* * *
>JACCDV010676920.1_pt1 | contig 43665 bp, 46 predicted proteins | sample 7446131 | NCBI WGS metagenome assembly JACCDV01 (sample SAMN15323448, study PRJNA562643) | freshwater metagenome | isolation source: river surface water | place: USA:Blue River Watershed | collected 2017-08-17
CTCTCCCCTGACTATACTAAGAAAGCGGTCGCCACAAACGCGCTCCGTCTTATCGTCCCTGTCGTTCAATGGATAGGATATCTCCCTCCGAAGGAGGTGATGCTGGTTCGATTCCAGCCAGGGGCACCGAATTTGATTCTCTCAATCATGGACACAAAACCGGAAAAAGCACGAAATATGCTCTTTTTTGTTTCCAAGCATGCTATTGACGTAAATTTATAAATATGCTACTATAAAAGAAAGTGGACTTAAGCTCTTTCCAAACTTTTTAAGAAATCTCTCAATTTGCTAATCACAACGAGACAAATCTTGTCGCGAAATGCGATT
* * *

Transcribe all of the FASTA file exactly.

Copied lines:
>JACCDV010676920.1_pt1 | contig 43665 bp, 46 predicted proteins | sample 7446131 | NCBI WGS metagenome assembly JACCDV01 (sample SAMN15323448, study PRJNA562643) | freshwater metagenome | isolation source: river surface water | place: USA:Blue River Watershed | collected 2017-08-17
CTCTCCCCTGACTATACTAAGAAAGCGGTCGCCACAAACGCGCTCCGTCTTATCGTCCCTGTCGTTCAATGGATAGGATATCTCCCTCCGAAGGAGGTGATGCTGGTTCGATTCCAGCCAGGGGCACCGAATTTGATTCTCTCAATCATGGACACAAAACCGGAAAAAGCACGAAATATGCTCTTTTTTGTTTCCAAGCATGCTATTGACGTAAATTTATAAATATGCTACTATAAAAGAAAGTGGACTTAAGCTCTTTCCAAACTTTTTAAGAAATCTCTCAATTTGCTAATCACAACGAGACAAATCTTGTCGCGAAATGCGATT